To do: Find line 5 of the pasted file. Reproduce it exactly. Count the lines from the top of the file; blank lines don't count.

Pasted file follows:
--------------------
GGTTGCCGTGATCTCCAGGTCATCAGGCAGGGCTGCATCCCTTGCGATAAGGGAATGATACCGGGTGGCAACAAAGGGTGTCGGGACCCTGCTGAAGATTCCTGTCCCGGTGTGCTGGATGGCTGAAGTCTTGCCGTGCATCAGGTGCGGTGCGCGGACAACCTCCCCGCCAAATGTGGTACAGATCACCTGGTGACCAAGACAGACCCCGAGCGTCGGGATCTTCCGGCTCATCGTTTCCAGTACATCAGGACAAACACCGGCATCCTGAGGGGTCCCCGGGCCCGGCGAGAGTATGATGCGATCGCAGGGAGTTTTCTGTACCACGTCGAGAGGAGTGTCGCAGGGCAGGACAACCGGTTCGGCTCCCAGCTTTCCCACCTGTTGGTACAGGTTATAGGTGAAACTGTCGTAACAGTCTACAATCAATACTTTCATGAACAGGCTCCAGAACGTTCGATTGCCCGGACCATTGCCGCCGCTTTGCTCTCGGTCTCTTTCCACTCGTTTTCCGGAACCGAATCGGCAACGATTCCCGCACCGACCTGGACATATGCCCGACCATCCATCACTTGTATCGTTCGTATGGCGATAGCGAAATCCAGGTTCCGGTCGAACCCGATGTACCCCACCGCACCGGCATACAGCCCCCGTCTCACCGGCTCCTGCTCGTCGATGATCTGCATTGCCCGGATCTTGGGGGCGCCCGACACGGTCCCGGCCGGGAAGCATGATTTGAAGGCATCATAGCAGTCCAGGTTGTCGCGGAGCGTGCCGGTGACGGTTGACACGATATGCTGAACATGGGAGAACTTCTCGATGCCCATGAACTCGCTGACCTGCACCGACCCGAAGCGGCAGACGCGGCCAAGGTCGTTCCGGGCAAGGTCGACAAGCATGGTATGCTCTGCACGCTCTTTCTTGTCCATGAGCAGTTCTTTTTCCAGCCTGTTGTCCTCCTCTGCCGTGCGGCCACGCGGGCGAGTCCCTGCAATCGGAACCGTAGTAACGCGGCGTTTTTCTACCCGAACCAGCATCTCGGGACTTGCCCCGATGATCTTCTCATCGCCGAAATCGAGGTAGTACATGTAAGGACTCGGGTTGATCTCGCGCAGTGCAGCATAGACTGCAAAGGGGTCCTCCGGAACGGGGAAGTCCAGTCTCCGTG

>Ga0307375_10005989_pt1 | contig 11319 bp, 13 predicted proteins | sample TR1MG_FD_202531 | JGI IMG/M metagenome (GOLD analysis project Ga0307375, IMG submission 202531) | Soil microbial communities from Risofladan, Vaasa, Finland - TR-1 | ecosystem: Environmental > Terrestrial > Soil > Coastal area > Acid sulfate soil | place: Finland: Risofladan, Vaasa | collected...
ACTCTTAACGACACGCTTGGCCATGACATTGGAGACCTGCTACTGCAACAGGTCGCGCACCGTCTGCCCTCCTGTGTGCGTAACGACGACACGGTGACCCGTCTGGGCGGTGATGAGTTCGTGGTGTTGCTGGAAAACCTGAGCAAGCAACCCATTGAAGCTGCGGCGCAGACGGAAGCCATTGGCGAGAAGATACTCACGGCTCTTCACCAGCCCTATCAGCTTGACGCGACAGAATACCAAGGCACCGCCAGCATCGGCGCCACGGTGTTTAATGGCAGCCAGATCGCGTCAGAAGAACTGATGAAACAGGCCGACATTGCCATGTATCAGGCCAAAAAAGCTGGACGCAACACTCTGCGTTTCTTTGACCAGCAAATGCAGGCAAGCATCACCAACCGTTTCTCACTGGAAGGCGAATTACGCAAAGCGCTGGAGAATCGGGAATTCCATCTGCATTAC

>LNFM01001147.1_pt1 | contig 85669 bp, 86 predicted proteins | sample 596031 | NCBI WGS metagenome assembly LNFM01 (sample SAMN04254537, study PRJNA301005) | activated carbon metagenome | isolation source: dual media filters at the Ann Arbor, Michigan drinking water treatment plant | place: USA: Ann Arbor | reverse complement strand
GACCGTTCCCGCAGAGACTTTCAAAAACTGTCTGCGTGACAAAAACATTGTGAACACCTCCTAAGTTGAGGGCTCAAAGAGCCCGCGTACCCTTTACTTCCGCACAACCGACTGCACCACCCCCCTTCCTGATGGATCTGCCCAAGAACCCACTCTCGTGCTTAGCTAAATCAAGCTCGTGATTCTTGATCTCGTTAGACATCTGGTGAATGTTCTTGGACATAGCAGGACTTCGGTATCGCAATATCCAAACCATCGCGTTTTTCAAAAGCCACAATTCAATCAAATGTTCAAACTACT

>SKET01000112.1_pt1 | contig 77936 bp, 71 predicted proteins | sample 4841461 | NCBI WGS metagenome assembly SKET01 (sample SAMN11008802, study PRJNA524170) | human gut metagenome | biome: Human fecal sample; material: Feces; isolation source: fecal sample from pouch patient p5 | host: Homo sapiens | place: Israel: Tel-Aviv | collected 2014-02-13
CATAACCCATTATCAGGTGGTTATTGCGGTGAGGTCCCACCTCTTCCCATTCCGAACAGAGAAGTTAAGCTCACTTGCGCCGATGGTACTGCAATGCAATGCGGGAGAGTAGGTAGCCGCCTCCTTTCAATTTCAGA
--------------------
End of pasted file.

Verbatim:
GACCGTTCCCGCAGAGACTTTCAAAAACTGTCTGCGTGACAAAAACATTGTGAACACCTCCTAAGTTGAGGGCTCAAAGAGCCCGCGTACCCTTTACTTCCGCACAACCGACTGCACCACCCCCCTTCCTGATGGATCTGCCCAAGAACCCACTCTCGTGCTTAGCTAAATCAAGCTCGTGATTCTTGATCTCGTTAGACATCTGGTGAATGTTCTTGGACATAGCAGGACTTCGGTATCGCAATATCCAAACCATCGCGTTTTTCAAAAGCCACAATTCAATCAAATGTTCAAACTACT